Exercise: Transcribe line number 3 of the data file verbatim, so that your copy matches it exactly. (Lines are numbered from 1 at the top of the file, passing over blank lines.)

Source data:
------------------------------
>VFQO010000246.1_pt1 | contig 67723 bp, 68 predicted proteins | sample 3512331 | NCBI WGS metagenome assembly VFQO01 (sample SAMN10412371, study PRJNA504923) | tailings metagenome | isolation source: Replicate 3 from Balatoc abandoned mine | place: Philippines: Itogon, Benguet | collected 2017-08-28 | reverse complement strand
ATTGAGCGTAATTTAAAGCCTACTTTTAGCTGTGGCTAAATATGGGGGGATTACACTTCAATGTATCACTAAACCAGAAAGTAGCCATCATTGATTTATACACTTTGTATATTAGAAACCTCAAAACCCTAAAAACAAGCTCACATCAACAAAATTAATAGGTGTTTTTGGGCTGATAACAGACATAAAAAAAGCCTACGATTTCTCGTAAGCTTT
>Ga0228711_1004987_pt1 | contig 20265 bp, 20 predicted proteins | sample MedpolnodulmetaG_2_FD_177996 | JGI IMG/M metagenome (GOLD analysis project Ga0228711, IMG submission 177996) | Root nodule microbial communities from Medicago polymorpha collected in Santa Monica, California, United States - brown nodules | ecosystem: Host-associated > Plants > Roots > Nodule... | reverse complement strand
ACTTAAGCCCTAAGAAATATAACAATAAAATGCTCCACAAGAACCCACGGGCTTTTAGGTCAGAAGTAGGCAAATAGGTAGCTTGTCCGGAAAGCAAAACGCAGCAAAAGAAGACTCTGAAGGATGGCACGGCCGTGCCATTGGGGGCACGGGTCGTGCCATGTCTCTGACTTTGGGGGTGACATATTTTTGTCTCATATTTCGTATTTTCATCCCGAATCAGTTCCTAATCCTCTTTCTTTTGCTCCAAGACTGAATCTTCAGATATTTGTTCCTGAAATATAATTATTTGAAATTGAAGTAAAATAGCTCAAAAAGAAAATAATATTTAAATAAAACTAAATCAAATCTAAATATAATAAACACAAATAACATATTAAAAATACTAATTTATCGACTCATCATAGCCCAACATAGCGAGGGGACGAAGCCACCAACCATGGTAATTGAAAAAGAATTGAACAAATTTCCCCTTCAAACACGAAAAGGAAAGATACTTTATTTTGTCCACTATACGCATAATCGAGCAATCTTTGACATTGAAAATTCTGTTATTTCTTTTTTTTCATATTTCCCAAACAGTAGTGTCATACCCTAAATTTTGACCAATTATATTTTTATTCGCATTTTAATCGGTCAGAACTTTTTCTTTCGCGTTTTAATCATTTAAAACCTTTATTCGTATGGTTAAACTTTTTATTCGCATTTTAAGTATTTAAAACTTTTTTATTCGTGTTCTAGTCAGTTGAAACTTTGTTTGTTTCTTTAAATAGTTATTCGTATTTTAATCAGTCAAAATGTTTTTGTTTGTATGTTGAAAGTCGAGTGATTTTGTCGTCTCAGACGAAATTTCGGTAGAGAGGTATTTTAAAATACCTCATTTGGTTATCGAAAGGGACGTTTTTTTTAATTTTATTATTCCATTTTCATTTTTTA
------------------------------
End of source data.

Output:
>Ga0228711_1004987_pt1 | contig 20265 bp, 20 predicted proteins | sample MedpolnodulmetaG_2_FD_177996 | JGI IMG/M metagenome (GOLD analysis project Ga0228711, IMG submission 177996) | Root nodule microbial communities from Medicago polymorpha collected in Santa Monica, California, United States - brown nodules | ecosystem: Host-associated > Plants > Roots > Nodule... | reverse complement strand